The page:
“I must say that without walking in step with the countries in the region, we cannot secure success for the Quad either,” Kishida added.

His words were echoed by Biden, who said that as long as Russia continued with its war on Ukraine, the Quad countries will “continue to be partners and lead a global response”.

“Russia’s assault on Ukraine only heightens the importance of those goals — the fundamental principles of international order, territorial integrity and sovereignty, international law. Human rights must always be defended, regardless of where they’re violated in the world,” the US president further said.

Biden stressed that the Quad has a “lot of work” to do in order to keep “this [Indo-Pacific] region peaceful and stable”.

He also said that the Quad “isn’t just a passing fad”. 

“We mean business. We’re here to get things done for the region,” he added.

The leaders agreed that the next in-person summit of the Quad will be held in 2023 hosted by Australia.

Also Read: India to join US-led Indo-Pacific ‘economic arrangement’ next week, bloc aimed at taking on China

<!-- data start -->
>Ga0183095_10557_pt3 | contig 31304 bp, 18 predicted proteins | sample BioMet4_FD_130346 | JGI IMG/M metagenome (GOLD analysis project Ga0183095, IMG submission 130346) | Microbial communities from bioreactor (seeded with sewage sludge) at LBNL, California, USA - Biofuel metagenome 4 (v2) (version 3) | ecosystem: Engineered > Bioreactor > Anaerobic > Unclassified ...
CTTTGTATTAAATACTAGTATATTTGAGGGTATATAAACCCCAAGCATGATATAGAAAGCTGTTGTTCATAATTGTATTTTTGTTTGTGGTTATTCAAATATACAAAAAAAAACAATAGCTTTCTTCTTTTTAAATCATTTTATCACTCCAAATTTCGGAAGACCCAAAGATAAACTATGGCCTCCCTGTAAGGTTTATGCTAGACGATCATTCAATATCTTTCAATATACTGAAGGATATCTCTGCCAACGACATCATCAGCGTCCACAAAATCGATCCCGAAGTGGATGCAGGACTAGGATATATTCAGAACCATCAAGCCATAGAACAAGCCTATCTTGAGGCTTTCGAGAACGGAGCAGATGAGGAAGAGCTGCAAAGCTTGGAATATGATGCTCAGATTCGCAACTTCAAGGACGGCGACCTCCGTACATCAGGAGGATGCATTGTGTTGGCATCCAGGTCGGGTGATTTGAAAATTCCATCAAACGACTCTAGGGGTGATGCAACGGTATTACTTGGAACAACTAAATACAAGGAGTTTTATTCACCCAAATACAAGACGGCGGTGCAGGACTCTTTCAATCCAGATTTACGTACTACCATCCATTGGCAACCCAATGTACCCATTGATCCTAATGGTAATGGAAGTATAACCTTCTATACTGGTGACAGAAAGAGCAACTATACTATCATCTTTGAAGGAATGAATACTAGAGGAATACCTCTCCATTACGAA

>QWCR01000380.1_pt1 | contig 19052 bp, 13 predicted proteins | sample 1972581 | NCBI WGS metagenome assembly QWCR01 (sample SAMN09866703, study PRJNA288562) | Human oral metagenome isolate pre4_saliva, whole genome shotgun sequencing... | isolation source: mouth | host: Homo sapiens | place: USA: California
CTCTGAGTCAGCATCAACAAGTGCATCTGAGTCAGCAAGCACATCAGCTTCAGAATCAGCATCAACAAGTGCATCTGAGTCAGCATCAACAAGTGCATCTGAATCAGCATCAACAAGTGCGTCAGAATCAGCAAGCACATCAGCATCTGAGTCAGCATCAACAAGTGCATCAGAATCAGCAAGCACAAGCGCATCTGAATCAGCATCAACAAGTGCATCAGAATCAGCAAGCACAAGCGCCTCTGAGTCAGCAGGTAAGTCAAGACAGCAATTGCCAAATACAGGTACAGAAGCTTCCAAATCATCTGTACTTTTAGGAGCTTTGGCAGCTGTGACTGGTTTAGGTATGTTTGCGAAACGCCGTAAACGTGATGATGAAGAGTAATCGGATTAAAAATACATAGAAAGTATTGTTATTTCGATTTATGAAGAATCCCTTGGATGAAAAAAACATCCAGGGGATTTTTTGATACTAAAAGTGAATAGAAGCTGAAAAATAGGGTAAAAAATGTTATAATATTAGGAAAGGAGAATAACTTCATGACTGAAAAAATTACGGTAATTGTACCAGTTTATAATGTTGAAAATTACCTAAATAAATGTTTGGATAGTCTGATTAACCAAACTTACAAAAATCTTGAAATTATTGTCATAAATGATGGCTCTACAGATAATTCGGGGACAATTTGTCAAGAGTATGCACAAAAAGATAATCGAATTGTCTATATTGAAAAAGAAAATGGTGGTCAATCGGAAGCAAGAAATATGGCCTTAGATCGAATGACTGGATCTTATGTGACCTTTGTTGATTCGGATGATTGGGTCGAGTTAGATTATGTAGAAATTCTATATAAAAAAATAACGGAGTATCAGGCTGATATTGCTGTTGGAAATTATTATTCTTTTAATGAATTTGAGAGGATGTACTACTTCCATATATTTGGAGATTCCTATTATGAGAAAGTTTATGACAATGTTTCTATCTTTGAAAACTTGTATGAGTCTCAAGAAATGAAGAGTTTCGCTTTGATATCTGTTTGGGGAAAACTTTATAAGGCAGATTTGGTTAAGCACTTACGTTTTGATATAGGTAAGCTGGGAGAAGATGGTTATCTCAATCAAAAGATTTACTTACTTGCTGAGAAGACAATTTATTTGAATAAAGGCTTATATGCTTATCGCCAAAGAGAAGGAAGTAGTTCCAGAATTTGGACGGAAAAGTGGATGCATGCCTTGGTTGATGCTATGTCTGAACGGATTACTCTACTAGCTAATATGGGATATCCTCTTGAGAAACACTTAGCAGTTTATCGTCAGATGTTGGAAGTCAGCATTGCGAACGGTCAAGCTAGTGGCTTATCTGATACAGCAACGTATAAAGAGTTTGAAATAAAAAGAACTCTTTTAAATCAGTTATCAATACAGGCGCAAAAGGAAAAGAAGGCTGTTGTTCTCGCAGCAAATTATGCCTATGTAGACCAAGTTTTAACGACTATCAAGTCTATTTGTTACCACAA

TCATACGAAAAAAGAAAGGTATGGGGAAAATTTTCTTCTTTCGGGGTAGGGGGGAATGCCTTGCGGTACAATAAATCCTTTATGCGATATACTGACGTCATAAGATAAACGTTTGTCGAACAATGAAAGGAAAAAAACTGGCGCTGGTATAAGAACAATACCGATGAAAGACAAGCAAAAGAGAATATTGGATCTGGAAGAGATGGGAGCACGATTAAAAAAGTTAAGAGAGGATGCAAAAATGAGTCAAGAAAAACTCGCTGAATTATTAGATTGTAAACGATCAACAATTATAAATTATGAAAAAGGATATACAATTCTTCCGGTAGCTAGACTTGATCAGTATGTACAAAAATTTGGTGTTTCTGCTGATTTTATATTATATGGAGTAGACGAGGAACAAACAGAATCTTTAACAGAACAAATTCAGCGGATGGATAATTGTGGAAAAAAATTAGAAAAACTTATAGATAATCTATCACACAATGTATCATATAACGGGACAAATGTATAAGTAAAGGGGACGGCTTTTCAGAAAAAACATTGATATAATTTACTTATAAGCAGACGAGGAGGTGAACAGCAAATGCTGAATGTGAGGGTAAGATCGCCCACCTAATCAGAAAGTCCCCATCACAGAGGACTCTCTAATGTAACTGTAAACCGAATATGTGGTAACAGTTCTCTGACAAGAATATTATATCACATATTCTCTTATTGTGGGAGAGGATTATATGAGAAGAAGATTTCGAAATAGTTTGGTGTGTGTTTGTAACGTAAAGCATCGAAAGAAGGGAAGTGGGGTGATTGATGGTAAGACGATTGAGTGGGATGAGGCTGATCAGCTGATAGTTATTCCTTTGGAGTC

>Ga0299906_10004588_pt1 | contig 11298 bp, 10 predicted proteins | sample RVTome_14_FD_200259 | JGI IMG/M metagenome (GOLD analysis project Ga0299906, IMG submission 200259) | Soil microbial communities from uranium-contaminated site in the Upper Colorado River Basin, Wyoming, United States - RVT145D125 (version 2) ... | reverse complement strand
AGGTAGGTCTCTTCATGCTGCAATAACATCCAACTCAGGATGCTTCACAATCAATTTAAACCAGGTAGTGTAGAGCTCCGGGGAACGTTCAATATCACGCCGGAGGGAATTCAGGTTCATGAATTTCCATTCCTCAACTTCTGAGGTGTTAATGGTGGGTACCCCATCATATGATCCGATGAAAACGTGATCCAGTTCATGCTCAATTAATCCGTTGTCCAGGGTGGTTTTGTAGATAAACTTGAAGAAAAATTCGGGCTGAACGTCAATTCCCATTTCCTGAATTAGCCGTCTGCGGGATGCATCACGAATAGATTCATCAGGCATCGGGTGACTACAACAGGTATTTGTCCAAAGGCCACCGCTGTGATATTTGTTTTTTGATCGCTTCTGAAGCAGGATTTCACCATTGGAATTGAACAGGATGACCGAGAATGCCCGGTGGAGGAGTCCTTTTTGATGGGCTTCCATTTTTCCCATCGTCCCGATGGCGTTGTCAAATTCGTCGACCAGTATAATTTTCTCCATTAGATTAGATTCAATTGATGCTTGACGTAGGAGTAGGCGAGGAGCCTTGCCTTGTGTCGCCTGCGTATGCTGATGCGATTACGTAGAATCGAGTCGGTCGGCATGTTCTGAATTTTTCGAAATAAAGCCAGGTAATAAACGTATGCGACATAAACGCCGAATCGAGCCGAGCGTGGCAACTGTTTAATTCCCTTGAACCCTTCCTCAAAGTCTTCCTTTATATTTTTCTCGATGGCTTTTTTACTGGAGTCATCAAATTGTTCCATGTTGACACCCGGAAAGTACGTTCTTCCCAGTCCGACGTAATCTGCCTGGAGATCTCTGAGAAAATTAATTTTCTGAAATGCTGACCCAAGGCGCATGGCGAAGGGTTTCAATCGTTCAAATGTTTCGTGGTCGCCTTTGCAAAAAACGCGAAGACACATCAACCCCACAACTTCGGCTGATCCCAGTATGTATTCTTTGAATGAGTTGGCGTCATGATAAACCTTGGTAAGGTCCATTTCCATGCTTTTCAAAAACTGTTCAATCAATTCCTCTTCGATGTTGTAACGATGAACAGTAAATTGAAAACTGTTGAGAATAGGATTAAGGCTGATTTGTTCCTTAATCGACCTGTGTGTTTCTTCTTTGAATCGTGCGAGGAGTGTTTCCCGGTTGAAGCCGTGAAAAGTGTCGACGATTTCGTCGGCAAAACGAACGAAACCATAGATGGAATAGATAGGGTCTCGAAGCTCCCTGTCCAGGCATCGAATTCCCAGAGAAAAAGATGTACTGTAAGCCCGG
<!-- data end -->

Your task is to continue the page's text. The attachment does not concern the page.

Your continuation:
‘Stronger, more cooperative Indo-Pacific region’

According to the joint statement, discussions were also held on the Russia-Ukraine war’s impact on the Indo-Pacific region.

“As the Indo-Pacific is reshaped, our Quad partnership is needed now more than ever to meet the challenges and threats of a less certain world; to shape that world for the better; and build a stronger, more cooperative Indo-Pacific region that respects sovereignty,” said Australian PM Albanese.

While making his opening remarks, PM Modi said, “The Quad is moving forward with a constructive agenda for the Indo-Pacific region. This will continue to strengthen the image of the Quad as a force for good.”

Later on, Foreign Secretary Vinay Kwatra told reporters in Tokyo that “challenges in the Indo-Pacific were also discussed”.

On China

Without naming China, the Quad leaders said that their countries will champion adherence to international law in order to meet “challenges to the maritime rules-based order, including in the East and South China Seas”.